The general objective of this research project is to develop a novel non-invasive neuromodulation approach based on transcranial focused ultrasound (TFUS) and on the combination of TFUS with EEG to study the cortical processes involved in human pain perception.
Investigators : Samar Hatem, André Mouraux, Valery Legrain.
This research project aims at (1) characterizing cognitive deficits similar to hemispatial neglect in unilateral chronic pain patients by examining the interactions between pain and visuospatial perception, (2) assessing the efficacy of prism adaptation as an original non-pharmacological approach to alleviate pain and to improve the functional outcome in unilateral chronic pain and (3) characterizing the changes in brain morphology induced by prism adaptation using high resolution MRI.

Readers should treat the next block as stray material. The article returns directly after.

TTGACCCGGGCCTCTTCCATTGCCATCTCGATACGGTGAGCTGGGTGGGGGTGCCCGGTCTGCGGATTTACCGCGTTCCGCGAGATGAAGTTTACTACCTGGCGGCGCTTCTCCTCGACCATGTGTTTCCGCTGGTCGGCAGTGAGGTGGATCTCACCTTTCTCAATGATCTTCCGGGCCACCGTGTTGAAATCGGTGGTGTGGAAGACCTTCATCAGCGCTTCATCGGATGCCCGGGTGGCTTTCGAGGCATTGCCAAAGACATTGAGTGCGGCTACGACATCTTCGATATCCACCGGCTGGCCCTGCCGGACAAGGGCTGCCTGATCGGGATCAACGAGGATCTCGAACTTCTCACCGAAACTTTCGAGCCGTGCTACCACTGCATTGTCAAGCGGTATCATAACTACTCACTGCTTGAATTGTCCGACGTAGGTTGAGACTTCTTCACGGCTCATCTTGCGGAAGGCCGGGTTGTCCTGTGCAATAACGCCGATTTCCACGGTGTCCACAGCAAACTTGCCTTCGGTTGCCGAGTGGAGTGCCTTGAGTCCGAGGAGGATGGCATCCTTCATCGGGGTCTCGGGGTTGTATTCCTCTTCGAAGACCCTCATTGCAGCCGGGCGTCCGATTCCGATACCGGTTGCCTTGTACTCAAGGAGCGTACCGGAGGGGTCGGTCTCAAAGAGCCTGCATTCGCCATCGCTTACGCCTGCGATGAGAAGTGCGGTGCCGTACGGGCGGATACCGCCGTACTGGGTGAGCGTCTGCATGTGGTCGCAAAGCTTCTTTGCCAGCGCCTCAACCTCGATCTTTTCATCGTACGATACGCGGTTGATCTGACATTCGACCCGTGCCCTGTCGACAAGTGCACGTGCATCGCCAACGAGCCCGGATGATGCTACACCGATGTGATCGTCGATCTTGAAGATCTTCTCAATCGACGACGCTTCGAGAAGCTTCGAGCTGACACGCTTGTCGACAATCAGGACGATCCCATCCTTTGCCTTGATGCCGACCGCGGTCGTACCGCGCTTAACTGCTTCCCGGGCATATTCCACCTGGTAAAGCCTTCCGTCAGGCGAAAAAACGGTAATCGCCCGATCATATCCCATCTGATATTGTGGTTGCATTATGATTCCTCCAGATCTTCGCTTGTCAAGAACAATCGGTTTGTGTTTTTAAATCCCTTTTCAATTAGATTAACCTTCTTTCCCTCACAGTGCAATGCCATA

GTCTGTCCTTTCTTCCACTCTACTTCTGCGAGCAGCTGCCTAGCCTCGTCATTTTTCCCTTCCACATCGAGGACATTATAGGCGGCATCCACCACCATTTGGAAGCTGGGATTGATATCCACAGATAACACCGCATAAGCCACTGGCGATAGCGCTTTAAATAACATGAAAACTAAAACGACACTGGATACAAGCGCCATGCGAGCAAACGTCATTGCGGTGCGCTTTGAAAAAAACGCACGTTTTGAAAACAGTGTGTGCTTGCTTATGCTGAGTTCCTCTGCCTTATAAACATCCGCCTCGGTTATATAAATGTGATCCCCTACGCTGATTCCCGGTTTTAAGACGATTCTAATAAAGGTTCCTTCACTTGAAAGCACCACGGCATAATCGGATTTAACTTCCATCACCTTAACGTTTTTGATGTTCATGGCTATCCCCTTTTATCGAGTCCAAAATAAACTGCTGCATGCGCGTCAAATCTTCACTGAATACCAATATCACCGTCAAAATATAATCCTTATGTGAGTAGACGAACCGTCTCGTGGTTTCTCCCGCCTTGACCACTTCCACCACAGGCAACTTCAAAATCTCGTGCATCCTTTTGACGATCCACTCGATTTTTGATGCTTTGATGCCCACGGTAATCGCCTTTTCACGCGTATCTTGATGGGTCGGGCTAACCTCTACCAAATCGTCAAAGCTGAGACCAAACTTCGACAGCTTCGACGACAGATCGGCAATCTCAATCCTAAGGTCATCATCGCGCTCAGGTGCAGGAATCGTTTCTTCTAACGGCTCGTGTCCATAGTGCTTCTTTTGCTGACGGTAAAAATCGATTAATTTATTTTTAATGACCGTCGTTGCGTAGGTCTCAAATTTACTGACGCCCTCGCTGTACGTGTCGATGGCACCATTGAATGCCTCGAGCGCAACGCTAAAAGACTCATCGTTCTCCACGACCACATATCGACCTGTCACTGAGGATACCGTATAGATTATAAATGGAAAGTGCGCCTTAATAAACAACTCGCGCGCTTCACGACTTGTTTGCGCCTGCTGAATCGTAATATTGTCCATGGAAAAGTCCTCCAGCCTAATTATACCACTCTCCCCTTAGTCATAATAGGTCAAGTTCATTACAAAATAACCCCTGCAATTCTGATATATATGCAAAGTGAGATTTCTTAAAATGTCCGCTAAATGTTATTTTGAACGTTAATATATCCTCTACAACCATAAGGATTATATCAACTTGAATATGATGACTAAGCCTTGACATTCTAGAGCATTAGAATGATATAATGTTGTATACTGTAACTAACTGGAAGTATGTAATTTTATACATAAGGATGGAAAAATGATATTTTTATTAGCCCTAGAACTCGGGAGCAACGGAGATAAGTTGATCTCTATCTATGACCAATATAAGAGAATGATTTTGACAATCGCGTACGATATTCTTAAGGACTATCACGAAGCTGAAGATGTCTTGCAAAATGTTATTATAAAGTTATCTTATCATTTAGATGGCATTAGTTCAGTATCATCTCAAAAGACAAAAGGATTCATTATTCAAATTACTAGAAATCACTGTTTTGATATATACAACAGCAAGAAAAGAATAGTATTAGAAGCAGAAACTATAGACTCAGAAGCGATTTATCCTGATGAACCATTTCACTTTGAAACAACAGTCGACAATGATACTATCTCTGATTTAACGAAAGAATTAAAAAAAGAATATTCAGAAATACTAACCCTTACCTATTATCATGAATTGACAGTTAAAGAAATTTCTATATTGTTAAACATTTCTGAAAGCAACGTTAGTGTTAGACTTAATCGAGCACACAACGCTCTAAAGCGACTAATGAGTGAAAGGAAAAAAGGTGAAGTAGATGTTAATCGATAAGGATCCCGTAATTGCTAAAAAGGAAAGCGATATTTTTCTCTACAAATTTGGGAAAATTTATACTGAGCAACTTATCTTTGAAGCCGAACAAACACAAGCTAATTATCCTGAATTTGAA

Investigators : Michael Ragé, Samar Hatem, Léon Plaghki, Aleksandar Jankovski, André Mouraux.
Neuropathic pain is major healthcare problem worldwide, and pain relief often constitutes a problematic challenge to the physician. At present, laser-evoked potentials are considered to be the best available diagnostic tool to assess the function of the nociceptive system and to diagnose the neuropathic nature of pain. Currently, we are conducting a number of studies in humans aiming at better understanding the pathophysiological mechanisms leading to central and peripheral neuropathic pain. For example, the laboratory is developing new methods for the functional and structural characterization of small-fibre peripheral neuropathies (quantitative sensory testing, laser-evoked potentials, immunohistological assessment of skin biopsies), and to study the mechanisms involved in central pain related to syringomyelia.
Investigators : Nicolas Lejeune, Steven Laureys, André Mouraux